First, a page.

Avenacy launches generic DDAVP for bleeding in mild hemophilia A

Single-dose vials are to be administered by injection

Andrea Lobo, PhD avatar

by Andrea Lobo, PhD |

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A generic version of DDAVP (desmopressin acetate), a therapy approved to control bleeding episodes in people with mild hemophilia A, is available in the U.S.

Avenacy planned to begin shipping the therapy the week of April 15, according to a company press release.

The generic is available under the name Desmopressin Acetate for Injection. It is supplied in single-dose vials that contain 4 micrograms (mcg) per 1 mL of solution or multiple-dose vials of 40 mcg in 10 mL of solution. Like the brand name medication, the generic is designed to be administered by intravenous (into the vein) or subcutaneous (under-the-skin) injection.

Generic medicines contain the same active ingredient and are expected to provide the same benefits of the approved brand-name medicines, or reference products, on which they are based. Generics may be sold after the patent granting marketing exclusivity to the reference product, in this case, Ferring Pharmaceuticals’ DDAVP, has expired.

Generic treatments are usually priced lower than brand-name therapies, since their developers do not need to conduct preclinical and clinical studies to demonstrate the therapies’ safety and efficacy for certain indications.

Hemophilia A is caused by mutations in the F8 gene that lead to the lack or dysfunction of clotting factor VIII (FVIII), a protein involved in blood clotting. A deficiency in FVIII puts hemophilia A patients at increased risk for excessive and prolonged bleeding episodes that can happen spontaneously or after an injury or trauma.

The disease is typically treated with replacement therapies that provide patients with a working version of the FVIII protein to improve blood clotting.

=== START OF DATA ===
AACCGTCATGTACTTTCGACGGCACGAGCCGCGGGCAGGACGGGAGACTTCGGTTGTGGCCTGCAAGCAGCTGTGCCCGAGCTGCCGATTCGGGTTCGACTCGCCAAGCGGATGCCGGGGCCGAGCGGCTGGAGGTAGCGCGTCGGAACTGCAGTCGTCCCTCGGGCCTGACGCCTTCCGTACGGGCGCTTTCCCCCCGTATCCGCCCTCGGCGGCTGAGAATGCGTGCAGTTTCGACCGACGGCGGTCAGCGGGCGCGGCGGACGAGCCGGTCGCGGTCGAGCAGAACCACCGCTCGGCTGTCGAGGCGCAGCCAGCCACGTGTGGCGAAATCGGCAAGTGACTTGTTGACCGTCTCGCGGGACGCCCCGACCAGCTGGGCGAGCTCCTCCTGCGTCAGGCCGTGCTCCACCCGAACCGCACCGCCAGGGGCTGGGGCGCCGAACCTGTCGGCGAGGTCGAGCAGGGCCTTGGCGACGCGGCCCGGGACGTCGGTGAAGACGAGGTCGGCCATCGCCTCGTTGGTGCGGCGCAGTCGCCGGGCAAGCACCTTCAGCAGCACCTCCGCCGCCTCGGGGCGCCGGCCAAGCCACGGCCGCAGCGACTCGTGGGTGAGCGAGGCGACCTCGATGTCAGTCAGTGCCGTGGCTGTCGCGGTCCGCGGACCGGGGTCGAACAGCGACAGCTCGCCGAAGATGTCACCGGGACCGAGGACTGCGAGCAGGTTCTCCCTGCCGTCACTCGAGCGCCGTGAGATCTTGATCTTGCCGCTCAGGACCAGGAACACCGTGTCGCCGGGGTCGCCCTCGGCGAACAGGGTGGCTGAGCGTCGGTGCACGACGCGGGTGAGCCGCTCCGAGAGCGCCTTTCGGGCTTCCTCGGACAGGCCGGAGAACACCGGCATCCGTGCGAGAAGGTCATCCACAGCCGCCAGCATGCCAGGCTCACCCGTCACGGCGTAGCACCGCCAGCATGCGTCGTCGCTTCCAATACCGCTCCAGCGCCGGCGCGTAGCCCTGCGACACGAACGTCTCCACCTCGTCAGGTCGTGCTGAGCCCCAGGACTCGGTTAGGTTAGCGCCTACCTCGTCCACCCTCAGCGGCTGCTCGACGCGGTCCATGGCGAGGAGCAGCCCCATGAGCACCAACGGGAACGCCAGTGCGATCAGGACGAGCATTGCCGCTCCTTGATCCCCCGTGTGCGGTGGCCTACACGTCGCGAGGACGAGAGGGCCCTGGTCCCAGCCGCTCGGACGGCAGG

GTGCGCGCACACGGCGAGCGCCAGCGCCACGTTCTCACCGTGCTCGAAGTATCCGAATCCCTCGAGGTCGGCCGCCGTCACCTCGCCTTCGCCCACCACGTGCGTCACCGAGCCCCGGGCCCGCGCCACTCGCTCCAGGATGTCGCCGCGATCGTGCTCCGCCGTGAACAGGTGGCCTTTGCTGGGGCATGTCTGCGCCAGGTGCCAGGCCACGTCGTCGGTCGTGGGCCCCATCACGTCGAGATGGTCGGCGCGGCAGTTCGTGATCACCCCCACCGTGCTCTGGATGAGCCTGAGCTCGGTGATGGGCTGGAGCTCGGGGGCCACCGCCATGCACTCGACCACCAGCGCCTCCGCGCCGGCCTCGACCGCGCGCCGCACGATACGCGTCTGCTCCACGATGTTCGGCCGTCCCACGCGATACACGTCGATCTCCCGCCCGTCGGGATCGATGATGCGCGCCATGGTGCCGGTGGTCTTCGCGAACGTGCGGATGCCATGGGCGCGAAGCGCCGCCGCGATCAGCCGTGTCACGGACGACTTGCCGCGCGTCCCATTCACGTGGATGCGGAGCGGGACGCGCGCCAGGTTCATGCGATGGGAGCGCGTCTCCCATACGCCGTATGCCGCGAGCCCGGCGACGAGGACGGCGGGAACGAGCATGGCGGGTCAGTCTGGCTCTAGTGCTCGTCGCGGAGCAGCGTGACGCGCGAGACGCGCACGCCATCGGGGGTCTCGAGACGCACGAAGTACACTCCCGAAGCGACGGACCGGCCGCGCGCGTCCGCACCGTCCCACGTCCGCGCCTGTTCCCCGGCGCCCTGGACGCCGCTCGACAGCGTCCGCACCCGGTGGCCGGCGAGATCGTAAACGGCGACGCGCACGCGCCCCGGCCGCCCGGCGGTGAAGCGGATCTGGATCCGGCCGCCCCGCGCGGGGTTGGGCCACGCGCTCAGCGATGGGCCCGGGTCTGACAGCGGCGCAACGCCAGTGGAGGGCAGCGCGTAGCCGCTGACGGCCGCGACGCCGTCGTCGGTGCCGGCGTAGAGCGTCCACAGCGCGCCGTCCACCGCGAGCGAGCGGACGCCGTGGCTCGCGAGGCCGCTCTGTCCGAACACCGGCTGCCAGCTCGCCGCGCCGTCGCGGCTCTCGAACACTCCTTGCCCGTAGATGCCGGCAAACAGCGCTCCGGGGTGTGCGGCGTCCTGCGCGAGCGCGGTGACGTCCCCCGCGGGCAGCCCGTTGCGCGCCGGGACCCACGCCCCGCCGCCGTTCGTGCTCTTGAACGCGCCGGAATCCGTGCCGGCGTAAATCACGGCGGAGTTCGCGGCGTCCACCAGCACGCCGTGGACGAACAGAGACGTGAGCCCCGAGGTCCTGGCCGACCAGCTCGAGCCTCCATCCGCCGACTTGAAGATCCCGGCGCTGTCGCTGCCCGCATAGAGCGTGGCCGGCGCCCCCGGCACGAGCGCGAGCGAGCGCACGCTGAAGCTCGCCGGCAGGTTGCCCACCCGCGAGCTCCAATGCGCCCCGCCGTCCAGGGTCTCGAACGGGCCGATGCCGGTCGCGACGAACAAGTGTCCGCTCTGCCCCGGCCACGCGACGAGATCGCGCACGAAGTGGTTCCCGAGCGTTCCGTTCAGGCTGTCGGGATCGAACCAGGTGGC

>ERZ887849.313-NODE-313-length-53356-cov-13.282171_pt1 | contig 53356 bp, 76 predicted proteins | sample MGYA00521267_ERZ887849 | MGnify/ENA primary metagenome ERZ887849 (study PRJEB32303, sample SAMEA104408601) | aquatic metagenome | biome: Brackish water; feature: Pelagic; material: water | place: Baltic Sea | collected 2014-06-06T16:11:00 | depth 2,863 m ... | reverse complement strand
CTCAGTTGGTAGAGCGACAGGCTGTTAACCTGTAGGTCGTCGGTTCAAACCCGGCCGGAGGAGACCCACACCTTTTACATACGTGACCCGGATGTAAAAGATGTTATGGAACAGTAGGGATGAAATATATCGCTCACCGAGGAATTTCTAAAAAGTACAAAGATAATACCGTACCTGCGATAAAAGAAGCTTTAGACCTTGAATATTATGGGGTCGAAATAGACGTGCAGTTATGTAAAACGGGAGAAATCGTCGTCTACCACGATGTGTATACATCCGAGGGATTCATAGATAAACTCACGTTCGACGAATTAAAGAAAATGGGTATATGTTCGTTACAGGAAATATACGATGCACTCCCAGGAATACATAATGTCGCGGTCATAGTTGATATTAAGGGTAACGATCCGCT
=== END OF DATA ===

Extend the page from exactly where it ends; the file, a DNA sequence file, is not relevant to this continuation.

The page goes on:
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Therapy can also be used for von Willebrand disease

Desmopressin is a lab-made version of vasopressin, a naturally occurring hormone that stimulates the release of clotting factors, including FVIII and von Willebrand factor (vWF), a protein that transports and stabilizes FVIII in the bloodstream.

Like DDAVP, the new generic is indicated for reducing spontaneous or trauma-induced bleeding in people with mild hemophilia A (FVIII activity levels above 5% of normal) and without FVIII inhibitors, neutralizing antibodies that can lower the effectiveness of standard replacement therapies. It is also indicated to prevent bleeding during and after surgical procedures in these patients.

The therapy can also be used to treat people with Type 1 von Willebrand disease, which is caused by low levels of functional vWF, and those with diabetes insipidus, a condition marked by an imbalance of bodily fluids that can cause excessive thirst and production of large amounts of urine.

One of the treatment’s possible side effects is hyponatremia, or abnormally low levels of sodium in the bloodstream, a condition that may be life-threatening. Sodium helps regulate the amount of water in the body, so patients’ blood sodium levels should be monitored before and during treatment. In the presence of hyponatremia, treatment with desmopressin should be temporarily or permanently suspended.

Other generic versions of the therapy are available in the U.S., including one launched by Dr. Reddy’s Laboratories in 2020.